THE continued emphasis President Mnangagwa places on applying education is necessary and justifies the huge investments that Zimbabwe, both at Government and family level, makes in education.
As the President noted last week near Chinhoyi where he was touring some of the practical applications of theory at the farm owned by the Chinhoyi University of Technology, and commissioning new units at the farm, the paper qualification is not much use as a piece of paper.
Where the serious hard work that a student has put in over several years to graduate becomes important and valuable is when that knowledge is applied, and applied preferably for production.
This is not to decry theory. It is the vital bedrock on what applications are built on. It is possible to teach applications without anyone understanding how they work, but it takes longer and is not that useful when the application changes.
The person who has mastered the theory behind the application is in a far different position. When the application changes, the theory does not so the new application, or the new technology that arises as the result of some breakthrough, can easily be understood.
So when those changes happen next year, or next decade or in 40 years time, the person who understands what is going on can cope with the application changes.
This is why so many need tertiary education at the highest possible level, so they understand the theory, but also why universities also need to show how applications, or at least some applications, work so their graduates have a running start in how the theory drives the applications, and how the process works of looking for new applications, an even more valuable skill.
The world, and Zimbabwe, have moved a long way from the days when a qualification meant some sort of lifetime job with an employer who could be benign or could be totally useless.
These days even those employed by others change jobs every now and then and many find it more rewarding, both intellectually and financially, to build their own business, either alone or with like-minded friends.
In either case the young graduate benefits if they are able to apply theory. These days an employer wants far more than a framed certificate on a wall, and in most cases that certificate does nothing more than get a potential recruit into the short list.
What the employer really wants to know, and wants to pay for, is what can the graduate do.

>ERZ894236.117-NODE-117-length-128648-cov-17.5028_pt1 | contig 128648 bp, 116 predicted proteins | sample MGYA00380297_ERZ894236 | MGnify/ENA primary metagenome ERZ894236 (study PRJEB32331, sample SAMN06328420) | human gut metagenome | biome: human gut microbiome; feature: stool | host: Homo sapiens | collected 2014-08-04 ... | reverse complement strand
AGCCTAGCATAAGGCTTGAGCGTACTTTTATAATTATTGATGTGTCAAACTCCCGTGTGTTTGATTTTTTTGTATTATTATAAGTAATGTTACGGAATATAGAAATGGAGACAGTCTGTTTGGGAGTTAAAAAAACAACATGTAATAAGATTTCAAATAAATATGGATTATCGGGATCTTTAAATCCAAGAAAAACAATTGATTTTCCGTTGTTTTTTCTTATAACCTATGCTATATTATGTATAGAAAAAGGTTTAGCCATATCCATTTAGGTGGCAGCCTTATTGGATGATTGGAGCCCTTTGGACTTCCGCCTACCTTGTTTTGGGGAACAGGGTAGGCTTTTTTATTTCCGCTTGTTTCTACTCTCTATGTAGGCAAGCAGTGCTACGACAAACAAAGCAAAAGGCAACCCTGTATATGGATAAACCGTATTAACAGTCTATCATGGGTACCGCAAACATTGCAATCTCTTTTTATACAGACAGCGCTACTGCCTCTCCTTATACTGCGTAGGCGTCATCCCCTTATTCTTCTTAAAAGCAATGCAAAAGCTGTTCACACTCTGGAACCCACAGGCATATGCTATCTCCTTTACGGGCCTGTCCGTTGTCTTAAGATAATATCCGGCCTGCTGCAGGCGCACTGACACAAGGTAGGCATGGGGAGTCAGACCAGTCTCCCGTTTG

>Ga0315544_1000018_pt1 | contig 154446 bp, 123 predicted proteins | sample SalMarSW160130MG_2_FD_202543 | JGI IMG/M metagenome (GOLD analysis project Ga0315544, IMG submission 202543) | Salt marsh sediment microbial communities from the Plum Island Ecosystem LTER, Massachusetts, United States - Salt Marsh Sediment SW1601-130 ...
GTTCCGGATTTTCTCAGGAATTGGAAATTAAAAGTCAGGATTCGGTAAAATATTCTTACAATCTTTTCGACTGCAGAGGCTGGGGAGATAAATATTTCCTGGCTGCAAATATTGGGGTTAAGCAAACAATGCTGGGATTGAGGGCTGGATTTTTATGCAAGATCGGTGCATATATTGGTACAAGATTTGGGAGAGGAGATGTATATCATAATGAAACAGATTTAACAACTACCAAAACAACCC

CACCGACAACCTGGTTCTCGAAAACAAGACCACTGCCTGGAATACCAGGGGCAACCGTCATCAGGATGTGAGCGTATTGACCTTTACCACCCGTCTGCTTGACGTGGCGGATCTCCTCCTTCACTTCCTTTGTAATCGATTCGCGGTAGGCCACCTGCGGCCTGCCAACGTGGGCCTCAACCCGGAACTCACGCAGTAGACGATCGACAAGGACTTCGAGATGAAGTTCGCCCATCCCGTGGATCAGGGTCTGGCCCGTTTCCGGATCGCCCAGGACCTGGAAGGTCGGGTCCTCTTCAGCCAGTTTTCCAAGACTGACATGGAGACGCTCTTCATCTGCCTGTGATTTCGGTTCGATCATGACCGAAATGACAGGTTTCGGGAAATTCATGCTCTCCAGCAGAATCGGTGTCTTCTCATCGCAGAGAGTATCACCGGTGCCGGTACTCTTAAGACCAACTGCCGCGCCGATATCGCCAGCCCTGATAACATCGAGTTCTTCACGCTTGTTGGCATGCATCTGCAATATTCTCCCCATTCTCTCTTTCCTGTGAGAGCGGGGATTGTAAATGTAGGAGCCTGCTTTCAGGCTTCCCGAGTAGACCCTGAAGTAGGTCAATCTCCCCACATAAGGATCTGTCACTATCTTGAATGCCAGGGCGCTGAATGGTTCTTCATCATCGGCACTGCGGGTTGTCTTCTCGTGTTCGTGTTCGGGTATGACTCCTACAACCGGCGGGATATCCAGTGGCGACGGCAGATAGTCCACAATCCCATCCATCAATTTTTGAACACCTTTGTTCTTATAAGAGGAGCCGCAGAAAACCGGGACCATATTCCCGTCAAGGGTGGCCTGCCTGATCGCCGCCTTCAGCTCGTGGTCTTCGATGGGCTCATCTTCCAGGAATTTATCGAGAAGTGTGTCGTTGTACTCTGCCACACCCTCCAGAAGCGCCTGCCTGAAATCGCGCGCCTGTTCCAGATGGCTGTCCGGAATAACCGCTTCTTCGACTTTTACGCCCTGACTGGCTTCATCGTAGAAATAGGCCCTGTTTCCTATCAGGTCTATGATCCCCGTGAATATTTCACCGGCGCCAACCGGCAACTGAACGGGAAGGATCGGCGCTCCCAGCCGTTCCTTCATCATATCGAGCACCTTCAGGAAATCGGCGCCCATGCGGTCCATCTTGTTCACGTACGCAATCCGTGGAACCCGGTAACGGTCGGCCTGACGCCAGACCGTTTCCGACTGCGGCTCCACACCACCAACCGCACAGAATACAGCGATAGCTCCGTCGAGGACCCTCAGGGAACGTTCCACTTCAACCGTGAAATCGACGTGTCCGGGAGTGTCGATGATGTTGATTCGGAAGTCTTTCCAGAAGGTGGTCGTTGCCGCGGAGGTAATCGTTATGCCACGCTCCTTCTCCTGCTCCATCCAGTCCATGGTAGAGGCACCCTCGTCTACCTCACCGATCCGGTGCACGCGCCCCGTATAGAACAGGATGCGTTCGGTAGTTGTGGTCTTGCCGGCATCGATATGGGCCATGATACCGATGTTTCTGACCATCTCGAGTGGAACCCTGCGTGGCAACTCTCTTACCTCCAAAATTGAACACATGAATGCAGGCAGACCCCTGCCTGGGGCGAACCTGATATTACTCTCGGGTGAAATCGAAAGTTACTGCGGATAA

This is why so many who hire people are keen to know what the applicant has done, and at what level and with who, with the certificate in the frame being simply an assurance that the required theory behind what is being applied has been adequately mastered, so when everything changes the recruit will still be doing something useful.
And when someone wants to set up a business for themselves the ability to both understand the theory and the ability to transform that theory into something practical, and saleable, becomes even more important.
Without both, the business idea just dies. With both, the person moves forward quite quickly.
There has been misunderstanding in some quarters over what the new Zimbabwean emphasis on what is called Education 5.0 actually means. It is not so much a change in what was taught, but far more a major addition to what is taught, adding the practical and adding the applications to what was there and still is there.
More importantly in many ways is the necessary change in attitude, both at the university and among those studying and graduating. There was a attitude, faint in some faculties and more common in others, of the ivory tower, knowledge for the sake of knowledge.
That attitude arose, presumably, from the university education offered in some countries until remarkably recently that universities did not get greasy hands, and that the “gentlemen”, since there were hardly any women at the universities, were there to get a curiously narrow education that would at least let them adorn their father’s business if not add much to it.
The practical people went through a different route, and it took a long time for the two to converge, universities broadening their research and teaching and the practical colleges upgrading the required theory and putting in research. The process saw a common standard emerge, and about time too.
It is this double that is so important. Zimbabwe has been expanding its education system at all levels in the 42 years since independence.
The objective is that every child should go as far as possible and that all children should reach a stage where they can build something, grow something, do something that will allow them to keep themselves and contribute to their family. What we have seen more recently is a greater thrust to embrace the application side as well as the theory side, adding more to the education process. This can cost more money of course. Workshops, laboratories, experimental technology and the like are more expensive than a room with desks.
So universities are also encouraged to market some of their applications, and to accept contracts to develop applications or solve problems for others.
At the same time that introduces students to a whole new range of attitudes, and to help them gain an insight into how do you define and solve a practical problem, and then how do you market it. The upshot is that the thousands of young Zimbabweans we graduate each year will make a difference quicker and more competently.
Governments talk about developing a country. They can oil and encourage the processes of development of course, but the actual development is done by people who know what they are doing and getting out and doing it.
And the more people we have who both know what they are doing and then go out and do it, the faster we will develop.